Heroes honored at Navy Night at Progressive Field

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CLEVELAND -- Baseball fans turned out to see the first place Cleveland Indians and to salute first class members of the U.S. Navy Saturday night during Navy Week.

A military fly-over of Progressive Field by the U.S. Navy Blue Angels and the National Anthem by the Brecksville-Broadview Heights Marching Band set the stage for a memorable night at Progressive Field.

Among those honored was 94-year-old Emory Crowder, who served in the South Pacific during World War Two.

The Silver Star recipient was injured with shrapnel in his eye and chest, but refused to leave the battlefield so he could keep helping others who were injured.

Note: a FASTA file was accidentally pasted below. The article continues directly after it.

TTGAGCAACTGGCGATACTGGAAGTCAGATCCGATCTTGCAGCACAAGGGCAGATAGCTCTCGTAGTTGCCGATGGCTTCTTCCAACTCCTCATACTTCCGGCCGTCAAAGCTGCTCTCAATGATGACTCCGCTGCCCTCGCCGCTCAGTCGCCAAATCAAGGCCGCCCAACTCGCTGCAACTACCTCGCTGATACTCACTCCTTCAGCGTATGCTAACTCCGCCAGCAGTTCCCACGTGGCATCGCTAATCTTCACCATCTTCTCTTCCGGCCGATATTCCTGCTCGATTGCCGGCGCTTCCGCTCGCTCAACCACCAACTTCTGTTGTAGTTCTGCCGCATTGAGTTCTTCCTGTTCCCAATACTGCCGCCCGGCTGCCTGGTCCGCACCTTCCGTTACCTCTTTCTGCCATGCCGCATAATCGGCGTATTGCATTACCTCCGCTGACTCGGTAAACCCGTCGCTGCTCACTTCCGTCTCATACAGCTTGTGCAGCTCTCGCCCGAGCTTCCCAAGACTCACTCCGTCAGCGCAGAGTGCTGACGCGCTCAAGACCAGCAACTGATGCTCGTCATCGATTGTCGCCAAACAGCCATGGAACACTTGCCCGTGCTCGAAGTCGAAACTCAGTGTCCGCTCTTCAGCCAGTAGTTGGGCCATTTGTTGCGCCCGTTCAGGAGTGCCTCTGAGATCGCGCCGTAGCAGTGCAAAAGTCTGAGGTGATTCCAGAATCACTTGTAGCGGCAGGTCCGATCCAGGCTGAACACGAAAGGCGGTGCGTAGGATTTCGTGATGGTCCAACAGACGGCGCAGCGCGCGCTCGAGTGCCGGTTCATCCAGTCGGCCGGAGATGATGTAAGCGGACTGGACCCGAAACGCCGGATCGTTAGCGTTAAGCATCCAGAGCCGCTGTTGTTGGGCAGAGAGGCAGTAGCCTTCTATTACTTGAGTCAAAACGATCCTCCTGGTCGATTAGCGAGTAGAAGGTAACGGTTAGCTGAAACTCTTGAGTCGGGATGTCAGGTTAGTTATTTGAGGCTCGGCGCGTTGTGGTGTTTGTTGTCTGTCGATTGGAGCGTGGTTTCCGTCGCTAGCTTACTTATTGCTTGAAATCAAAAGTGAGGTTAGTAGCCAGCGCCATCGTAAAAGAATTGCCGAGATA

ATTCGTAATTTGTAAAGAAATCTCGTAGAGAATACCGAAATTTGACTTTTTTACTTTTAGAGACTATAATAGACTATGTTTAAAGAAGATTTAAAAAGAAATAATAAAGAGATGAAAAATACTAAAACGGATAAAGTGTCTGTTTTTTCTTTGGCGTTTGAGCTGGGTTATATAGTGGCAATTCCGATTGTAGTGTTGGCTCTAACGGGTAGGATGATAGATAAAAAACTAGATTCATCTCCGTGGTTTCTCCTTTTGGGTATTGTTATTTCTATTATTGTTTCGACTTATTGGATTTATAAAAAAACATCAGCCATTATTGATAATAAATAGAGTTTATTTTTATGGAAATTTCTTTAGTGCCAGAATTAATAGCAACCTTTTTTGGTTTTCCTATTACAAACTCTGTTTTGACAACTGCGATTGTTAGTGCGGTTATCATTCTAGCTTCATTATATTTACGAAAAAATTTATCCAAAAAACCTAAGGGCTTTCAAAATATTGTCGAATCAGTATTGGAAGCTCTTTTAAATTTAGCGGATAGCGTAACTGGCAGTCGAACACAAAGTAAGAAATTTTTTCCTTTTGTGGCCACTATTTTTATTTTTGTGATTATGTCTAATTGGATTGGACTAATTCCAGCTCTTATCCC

"I asked to go back to my company because I was very close to them, so I returned and went to serve with them the rest of the time," Crowder said.

Also saluted was 94-year-old Medal of Honor recipient Hershel Williams who took out seven bunkers in the Battle of Iwo Jima.

Williams said he was able to do his job because Marines died protecting him.

"If it hadn't been for other Marines I wouldn't have survived. Two of them sacrificed their lives protecting me," Williams said.

Northeast Ohio native Haraz Ghanbari has served his country for 17 years.

He served in Bosnia and Afghanistan.

The former Cleveland Indians ball boy was promoted to Lieutenant Commander in the Navy during the pregame ceremony.

"It's a true honor and privilege just to come to my hometown as a former ball boy in 1997 to have the Under Secretary of the Navy, the Medal of Honor recipient from World War Two and a Silver Star Medal of Honor recipient from World War Two officiate my promotion with my wife and kids just means the world to me," said LT. Commander Haraz Ghanbari.

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